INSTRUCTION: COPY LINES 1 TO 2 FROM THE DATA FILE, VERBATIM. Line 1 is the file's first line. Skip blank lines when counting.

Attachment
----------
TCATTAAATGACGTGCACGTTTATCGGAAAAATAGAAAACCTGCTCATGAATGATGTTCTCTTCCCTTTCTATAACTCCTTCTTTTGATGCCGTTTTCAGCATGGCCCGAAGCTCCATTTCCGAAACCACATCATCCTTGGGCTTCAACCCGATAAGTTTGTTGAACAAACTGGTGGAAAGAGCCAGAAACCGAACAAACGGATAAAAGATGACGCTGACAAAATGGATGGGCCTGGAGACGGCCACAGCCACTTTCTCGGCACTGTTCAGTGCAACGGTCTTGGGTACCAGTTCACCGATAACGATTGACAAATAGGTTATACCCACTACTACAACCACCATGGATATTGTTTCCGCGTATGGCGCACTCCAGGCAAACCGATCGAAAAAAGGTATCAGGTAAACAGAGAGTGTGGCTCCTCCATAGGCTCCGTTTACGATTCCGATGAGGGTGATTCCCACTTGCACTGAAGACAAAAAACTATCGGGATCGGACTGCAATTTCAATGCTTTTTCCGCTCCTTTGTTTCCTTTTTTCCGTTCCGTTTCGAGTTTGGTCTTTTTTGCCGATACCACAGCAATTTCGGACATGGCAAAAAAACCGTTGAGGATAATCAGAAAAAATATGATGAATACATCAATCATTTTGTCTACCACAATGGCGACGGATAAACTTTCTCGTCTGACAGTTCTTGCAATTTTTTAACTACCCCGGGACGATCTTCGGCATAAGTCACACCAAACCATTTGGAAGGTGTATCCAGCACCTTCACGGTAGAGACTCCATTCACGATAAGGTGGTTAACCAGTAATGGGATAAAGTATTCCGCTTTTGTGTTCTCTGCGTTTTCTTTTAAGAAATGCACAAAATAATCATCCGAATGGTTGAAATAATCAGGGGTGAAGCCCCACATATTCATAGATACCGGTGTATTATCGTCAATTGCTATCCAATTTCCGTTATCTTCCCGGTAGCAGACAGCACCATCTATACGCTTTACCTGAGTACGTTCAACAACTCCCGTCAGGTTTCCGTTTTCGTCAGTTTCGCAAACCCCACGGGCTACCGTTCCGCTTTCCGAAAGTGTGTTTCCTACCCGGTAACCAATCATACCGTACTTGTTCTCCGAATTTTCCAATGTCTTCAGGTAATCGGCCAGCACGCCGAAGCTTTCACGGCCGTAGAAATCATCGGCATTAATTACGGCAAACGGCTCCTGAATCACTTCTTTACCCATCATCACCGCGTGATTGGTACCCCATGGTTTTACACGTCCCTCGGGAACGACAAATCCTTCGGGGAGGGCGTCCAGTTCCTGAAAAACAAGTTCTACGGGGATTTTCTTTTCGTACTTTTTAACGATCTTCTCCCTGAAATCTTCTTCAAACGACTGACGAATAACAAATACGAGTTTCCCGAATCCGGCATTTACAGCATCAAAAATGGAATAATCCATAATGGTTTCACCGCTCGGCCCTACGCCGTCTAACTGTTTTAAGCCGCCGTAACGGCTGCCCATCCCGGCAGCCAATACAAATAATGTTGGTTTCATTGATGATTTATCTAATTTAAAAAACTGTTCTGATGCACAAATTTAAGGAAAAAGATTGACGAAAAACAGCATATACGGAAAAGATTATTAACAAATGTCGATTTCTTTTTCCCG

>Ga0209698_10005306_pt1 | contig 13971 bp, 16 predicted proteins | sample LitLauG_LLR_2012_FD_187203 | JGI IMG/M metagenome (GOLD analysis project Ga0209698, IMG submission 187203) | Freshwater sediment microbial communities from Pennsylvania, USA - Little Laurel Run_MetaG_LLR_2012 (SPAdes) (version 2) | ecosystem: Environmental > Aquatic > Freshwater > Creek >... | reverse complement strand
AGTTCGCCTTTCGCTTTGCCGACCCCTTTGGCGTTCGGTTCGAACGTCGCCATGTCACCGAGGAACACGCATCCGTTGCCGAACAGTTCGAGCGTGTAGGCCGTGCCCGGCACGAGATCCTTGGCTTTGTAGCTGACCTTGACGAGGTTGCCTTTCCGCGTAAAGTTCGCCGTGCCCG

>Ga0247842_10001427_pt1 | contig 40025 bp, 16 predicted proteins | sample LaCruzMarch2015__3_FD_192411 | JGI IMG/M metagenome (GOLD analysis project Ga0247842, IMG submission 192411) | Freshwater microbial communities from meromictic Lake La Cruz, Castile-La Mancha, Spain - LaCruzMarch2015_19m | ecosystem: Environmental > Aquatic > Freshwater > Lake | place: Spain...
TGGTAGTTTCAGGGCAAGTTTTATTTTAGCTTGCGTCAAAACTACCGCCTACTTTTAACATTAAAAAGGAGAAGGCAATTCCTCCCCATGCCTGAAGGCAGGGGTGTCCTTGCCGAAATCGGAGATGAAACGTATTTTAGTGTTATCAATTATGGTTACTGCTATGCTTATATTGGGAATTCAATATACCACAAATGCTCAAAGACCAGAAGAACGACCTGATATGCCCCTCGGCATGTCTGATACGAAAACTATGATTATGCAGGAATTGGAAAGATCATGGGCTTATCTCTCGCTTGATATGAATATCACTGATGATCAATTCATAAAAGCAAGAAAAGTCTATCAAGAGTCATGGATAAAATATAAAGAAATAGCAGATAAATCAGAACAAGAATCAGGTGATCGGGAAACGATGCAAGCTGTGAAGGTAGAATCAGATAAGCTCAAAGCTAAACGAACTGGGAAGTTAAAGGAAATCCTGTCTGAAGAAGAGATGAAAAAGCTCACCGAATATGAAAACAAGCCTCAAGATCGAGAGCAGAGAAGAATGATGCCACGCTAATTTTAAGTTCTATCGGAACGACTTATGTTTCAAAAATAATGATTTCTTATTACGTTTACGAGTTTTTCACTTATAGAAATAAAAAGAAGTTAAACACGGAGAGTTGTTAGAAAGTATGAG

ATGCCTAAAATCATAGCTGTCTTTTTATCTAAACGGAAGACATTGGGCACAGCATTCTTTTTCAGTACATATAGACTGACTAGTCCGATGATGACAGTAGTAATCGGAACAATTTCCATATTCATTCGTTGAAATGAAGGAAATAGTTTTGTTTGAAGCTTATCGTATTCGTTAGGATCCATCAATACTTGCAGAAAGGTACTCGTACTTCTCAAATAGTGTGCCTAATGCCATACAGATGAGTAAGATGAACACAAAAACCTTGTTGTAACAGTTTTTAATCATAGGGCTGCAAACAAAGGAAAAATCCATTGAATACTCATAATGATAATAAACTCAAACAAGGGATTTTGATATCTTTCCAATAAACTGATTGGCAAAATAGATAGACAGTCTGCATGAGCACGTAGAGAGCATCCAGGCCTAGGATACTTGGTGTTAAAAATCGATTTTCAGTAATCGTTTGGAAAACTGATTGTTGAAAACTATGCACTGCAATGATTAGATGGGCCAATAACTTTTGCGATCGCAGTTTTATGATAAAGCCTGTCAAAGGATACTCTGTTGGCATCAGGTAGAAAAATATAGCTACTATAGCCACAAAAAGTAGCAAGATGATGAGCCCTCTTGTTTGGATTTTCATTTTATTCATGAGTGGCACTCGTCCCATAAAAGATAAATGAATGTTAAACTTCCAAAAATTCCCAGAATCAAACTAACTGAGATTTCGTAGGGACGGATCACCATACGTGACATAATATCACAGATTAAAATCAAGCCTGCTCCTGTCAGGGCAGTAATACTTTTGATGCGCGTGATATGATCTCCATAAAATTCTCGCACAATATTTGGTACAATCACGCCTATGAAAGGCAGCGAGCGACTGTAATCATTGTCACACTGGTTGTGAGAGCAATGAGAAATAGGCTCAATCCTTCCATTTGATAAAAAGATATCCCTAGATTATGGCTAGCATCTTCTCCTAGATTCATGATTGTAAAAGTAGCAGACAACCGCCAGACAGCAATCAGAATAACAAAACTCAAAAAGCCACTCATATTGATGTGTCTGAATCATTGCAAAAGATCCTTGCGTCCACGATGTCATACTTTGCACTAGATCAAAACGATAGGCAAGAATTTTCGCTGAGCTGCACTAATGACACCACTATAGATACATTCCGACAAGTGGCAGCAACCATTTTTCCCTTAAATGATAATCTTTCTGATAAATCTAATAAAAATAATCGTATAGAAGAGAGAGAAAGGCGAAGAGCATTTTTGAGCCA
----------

TCATTAAATGACGTGCACGTTTATCGGAAAAATAGAAAACCTGCTCATGAATGATGTTCTCTTCCCTTTCTATAACTCCTTCTTTTGATGCCGTTTTCAGCATGGCCCGAAGCTCCATTTCCGAAACCACATCATCCTTGGGCTTCAACCCGATAAGTTTGTTGAACAAACTGGTGGAAAGAGCCAGAAACCGAACAAACGGATAAAAGATGACGCTGACAAAATGGATGGGCCTGGAGACGGCCACAGCCACTTTCTCGGCACTGTTCAGTGCAACGGTCTTGGGTACCAGTTCACCGATAACGATTGACAAATAGGTTATACCCACTACTACAACCACCATGGATATTGTTTCCGCGTATGGCGCACTCCAGGCAAACCGATCGAAAAAAGGTATCAGGTAAACAGAGAGTGTGGCTCCTCCATAGGCTCCGTTTACGATTCCGATGAGGGTGATTCCCACTTGCACTGAAGACAAAAAACTATCGGGATCGGACTGCAATTTCAATGCTTTTTCCGCTCCTTTGTTTCCTTTTTTCCGTTCCGTTTCGAGTTTGGTCTTTTTTGCCGATACCACAGCAATTTCGGACATGGCAAAAAAACCGTTGAGGATAATCAGAAAAAATATGATGAATACATCAATCATTTTGTCTACCACAATGGCGACGGATAAACTTTCTCGTCTGACAGTTCTTGCAATTTTTTAACTACCCCGGGACGATCTTCGGCATAAGTCACACCAAACCATTTGGAAGGTGTATCCAGCACCTTCACGGTAGAGACTCCATTCACGATAAGGTGGTTAACCAGTAATGGGATAAAGTATTCCGCTTTTGTGTTCTCTGCGTTTTCTTTTAAGAAATGCACAAAATAATCATCCGAATGGTTGAAATAATCAGGGGTGAAGCCCCACATATTCATAGATACCGGTGTATTATCGTCAATTGCTATCCAATTTCCGTTATCTTCCCGGTAGCAGACAGCACCATCTATACGCTTTACCTGAGTACGTTCAACAACTCCCGTCAGGTTTCCGTTTTCGTCAGTTTCGCAAACCCCACGGGCTACCGTTCCGCTTTCCGAAAGTGTGTTTCCTACCCGGTAACCAATCATACCGTACTTGTTCTCCGAATTTTCCAATGTCTTCAGGTAATCGGCCAGCACGCCGAAGCTTTCACGGCCGTAGAAATCATCGGCATTAATTACGGCAAACGGCTCCTGAATCACTTCTTTACCCATCATCACCGCGTGATTGGTACCCCATGGTTTTACACGTCCCTCGGGAACGACAAATCCTTCGGGGAGGGCGTCCAGTTCCTGAAAAACAAGTTCTACGGGGATTTTCTTTTCGTACTTTTTAACGATCTTCTCCCTGAAATCTTCTTCAAACGACTGACGAATAACAAATACGAGTTTCCCGAATCCGGCATTTACAGCATCAAAAATGGAATAATCCATAATGGTTTCACCGCTCGGCCCTACGCCGTCTAACTGTTTTAAGCCGCCGTAACGGCTGCCCATCCCGGCAGCCAATACAAATAATGTTGGTTTCATTGATGATTTATCTAATTTAAAAAACTGTTCTGATGCACAAATTTAAGGAAAAAGATTGACGAAAAACAGCATATACGGAAAAGATTATTAACAAATGTCGATTTCTTTTTCCCG

>Ga0209698_10005306_pt1 | contig 13971 bp, 16 predicted proteins | sample LitLauG_LLR_2012_FD_187203 | JGI IMG/M metagenome (GOLD analysis project Ga0209698, IMG submission 187203) | Freshwater sediment microbial communities from Pennsylvania, USA - Little Laurel Run_MetaG_LLR_2012 (SPAdes) (version 2) | ecosystem: Environmental > Aquatic > Freshwater > Creek >... | reverse complement strand